The patient’s airway should be protected and the patient should be managed conservatively (if possible). Ways to treat the airways are highly debated and are currently left to the treating physician’s discretion. Intubation  should be avoided in the patient which he used only GHB as the half-life of this drug is extremely short, and the patient could awaken in 2 to 3 hours. On the other hand, if poly-intoxication is present, the patient is in critical condition, or there is a real risk of aspiration pneumonia, intubation should be performed. It should also be remembered that GBL is a highly inflammatory molecule for the upper respiratory tract tissues.
Atropine or catecholamines if the perfusion is not adequate should be used, but this event is rare in these patients.Moreover, the onset of the withdrawal symptoms  such as anxiety, insomnia, tremors, tachycardia, agitation, delirium, and hallucinations should be monitored and treated with benzodiazepines and muscle relaxants .
What are the other risks?
Patients who inject drugs via the intravenous route should be informed of the risk of contracting infectious diseases , such as human immunodeficiency virus, hepatitis C and B viruses (HIV, HCV, and HBV, respectively). Those on retroviral therapy should be notified that these agents decrease the effectiveness of antiretroviral drugs .
The patient should be informed that taking GBL/GHB with other drugs can lead to severe and potentially fatal conditions. It should be remembered that GHB and cocaine mixed with alcohol react by forming toxic metabolites, such as cocaethylene, or that GHB and opioids can lead to coma and death.
The patient who is dependent on GHB should be informed about the onset of withdrawal symptoms, which is of rapid onset and progression and can often be fatal as hallucinatory, delusional, upon sudden drug cessation. Epileptic seizures can occur and can endanger a patient’s life. Planning for reductions in GHB/GBL use before stopping altogether can reduce withdrawal symptoms and make them less severe. If a person is a regular user of one or more of these drugs, a doctor should be consulted before discontinuing use as sudden withdrawal can be life-threatening. Also, withdrawal symptoms can last up to 15 days.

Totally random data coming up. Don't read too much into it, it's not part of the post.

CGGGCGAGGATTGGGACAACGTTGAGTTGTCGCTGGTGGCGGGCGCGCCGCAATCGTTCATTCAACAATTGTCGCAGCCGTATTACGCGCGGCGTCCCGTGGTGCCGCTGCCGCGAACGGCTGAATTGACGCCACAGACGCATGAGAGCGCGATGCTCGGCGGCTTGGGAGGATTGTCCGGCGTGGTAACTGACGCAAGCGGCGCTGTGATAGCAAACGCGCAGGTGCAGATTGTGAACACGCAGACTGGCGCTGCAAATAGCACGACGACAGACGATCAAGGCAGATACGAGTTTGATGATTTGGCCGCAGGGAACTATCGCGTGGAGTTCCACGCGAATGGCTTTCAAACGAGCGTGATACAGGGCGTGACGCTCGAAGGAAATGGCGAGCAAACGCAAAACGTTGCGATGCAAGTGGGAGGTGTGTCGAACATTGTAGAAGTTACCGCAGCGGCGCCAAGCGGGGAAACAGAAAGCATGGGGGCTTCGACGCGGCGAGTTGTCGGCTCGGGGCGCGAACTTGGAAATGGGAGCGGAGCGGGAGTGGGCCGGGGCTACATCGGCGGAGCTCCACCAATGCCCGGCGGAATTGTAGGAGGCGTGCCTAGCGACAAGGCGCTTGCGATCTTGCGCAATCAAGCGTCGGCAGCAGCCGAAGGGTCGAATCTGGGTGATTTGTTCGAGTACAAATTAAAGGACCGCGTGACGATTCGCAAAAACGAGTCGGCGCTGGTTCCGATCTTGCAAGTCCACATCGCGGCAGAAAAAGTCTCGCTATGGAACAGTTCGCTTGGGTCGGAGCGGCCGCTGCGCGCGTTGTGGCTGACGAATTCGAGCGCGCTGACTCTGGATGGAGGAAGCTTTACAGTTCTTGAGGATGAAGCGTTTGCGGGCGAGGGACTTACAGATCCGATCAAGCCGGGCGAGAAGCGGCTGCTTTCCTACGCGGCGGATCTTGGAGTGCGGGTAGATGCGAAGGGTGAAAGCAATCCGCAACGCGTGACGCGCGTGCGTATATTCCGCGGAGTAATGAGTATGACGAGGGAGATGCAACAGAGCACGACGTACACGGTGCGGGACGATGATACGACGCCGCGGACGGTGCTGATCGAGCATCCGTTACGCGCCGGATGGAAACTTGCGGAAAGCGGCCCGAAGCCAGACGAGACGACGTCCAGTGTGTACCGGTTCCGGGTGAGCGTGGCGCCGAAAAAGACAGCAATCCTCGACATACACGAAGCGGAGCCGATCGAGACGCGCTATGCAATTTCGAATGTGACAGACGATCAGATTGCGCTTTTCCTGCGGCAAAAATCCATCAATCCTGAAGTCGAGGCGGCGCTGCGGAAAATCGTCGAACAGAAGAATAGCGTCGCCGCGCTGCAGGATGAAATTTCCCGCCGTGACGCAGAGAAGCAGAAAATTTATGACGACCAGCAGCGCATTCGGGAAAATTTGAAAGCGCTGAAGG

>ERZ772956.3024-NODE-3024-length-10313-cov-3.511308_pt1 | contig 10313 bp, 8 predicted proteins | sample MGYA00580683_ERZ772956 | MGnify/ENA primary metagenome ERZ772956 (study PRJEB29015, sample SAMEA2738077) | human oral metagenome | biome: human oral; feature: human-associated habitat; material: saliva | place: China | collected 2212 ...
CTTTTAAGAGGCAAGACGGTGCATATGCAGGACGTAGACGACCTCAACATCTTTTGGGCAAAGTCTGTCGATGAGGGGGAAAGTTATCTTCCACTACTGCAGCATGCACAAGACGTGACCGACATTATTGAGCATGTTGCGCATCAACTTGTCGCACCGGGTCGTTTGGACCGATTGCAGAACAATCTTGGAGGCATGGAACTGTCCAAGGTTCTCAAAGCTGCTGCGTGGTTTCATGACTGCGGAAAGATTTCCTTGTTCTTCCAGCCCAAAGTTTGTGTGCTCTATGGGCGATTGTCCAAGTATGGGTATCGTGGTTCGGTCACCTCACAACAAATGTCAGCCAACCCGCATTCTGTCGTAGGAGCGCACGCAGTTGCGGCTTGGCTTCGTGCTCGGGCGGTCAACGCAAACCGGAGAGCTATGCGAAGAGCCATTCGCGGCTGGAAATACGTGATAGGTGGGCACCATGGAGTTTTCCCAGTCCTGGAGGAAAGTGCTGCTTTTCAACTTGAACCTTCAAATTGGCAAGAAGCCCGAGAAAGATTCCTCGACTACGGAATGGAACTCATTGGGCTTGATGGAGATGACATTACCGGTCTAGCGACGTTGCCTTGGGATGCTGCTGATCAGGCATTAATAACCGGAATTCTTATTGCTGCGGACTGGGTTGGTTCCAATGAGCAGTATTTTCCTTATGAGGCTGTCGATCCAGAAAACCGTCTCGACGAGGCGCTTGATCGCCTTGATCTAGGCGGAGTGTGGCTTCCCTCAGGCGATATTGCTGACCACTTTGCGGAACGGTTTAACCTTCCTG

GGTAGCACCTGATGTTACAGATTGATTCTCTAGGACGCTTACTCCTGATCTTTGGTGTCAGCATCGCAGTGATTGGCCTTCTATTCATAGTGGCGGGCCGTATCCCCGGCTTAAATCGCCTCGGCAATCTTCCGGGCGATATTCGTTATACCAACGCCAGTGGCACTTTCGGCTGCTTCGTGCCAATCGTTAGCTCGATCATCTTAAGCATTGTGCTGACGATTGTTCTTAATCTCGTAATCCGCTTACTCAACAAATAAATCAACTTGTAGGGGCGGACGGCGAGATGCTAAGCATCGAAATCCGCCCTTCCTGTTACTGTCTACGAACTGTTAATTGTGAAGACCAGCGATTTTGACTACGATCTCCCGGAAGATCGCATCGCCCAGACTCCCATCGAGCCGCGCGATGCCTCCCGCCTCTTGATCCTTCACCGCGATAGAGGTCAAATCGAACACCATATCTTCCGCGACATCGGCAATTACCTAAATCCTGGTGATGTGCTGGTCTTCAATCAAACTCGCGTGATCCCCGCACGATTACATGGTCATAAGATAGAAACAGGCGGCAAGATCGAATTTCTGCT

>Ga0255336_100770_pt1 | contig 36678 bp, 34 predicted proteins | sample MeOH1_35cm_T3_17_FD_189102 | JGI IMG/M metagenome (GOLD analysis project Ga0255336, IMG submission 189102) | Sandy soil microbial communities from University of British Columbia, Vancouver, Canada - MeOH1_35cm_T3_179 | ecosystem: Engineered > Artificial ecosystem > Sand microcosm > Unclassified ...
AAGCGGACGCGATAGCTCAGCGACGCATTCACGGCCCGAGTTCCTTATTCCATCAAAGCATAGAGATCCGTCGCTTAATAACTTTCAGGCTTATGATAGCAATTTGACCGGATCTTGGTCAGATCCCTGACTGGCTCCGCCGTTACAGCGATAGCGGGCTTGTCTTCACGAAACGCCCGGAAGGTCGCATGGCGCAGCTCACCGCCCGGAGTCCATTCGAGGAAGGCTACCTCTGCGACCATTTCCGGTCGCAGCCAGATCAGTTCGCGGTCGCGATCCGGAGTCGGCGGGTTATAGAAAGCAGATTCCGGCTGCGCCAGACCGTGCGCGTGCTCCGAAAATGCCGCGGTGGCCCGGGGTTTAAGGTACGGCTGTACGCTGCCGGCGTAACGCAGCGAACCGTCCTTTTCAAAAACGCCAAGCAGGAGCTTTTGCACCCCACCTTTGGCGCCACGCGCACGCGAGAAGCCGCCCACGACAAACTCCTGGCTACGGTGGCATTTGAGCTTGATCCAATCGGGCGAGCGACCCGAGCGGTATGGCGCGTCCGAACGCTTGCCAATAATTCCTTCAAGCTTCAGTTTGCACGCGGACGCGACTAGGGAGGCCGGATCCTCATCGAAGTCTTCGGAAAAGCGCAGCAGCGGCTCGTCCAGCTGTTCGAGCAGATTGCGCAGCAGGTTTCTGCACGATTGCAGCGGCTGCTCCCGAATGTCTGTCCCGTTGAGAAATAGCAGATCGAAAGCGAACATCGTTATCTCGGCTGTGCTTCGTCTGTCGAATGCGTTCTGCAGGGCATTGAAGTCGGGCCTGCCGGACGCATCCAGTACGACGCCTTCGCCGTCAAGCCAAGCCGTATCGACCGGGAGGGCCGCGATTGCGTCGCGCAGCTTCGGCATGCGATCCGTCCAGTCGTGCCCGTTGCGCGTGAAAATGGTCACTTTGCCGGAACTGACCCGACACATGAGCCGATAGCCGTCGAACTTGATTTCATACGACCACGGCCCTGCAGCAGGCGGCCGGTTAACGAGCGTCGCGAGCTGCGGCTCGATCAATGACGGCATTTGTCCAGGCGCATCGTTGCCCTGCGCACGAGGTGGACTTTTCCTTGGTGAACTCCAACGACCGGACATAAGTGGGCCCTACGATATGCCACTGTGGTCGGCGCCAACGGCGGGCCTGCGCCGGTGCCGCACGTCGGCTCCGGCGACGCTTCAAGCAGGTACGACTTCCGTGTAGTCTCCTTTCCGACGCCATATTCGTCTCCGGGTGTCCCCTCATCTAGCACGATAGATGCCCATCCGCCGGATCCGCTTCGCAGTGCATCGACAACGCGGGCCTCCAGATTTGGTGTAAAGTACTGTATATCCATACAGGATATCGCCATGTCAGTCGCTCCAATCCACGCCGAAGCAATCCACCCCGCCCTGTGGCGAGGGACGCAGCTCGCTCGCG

References and Further Reading
- Tomkins A, Ahmad S, Cannon L, Higgins SP, Kliner M, Kolyva A, Ward C, Vivancos R. Prevalence of recreational drug use reported by men who have sex with men attending sexual health clinics in Manchester, UK. Int J STD AIDS. 2018 Mar;29(4):350-356. doi: 10.1177/0956462417725638. Epub 2017 Aug 23. PMID: 28835196.
- Madah-Amiri, D., Myrmel, L. & Brattebø, G. Intoxication with GHB/GBL: characteristics and trends from ambulance-attended overdoses. Scand J Trauma Resusc Emerg Med 25, 98 (2017). https://doi.org/10.1186/s13049-017-0441-6
- Le JK, Richards JR. Gamma-Hydroxybutyrate Toxicity. [Updated 2020 Oct 21]. In: StatPearls [Internet]. Treasure Island (FL): StatPearls Publishing; 2020 Jan-. Available from: https://www.ncbi.nlm.nih.gov/books/NBK430781/
- P Dietze, D Horyniak, P Agius, V Munir, de Villiers Smit, J Johnston, C L Fry, L Degenhardt. Effect of intubation for gamma-hydroxybutyric acid overdose on emergency department length of stay and hospital admission. Acad Emerg Med2014 Nov;21(11):1226-31
- Wojtowicz JM, Yarema MC, Wax PM. Withdrawal from gamma-hydroxybutyrate, 1,4-butanediol and gamma-butyrolactone: a case report and systematic review. CJEM 2008; 10:69–74
- Cappetta M, Murnion BP. Inpatient management of gamma-hydroxybutyrate withdrawal. Australas Psychiatry. 2019 Jun;27(3):284-287. doi: 10.1177/1039856218822748. Epub 2019 Jan 17. PMID: 30652947.
- Sewell, Janey et al. Poly drug use, chemsex drug use, and associations with sexual risk behaviour in HIV-negative men who have sex with men attending sexual health clinics. International Journal of Drug Policy 43, 33–43, 2017
- Pufall, EL et al. Sexualized drug use (‘chemsex’) and high-risk sexual behaviours in HIV-positive men who have sex with men, HIV medicine 19.4, pp. 261–270, 2018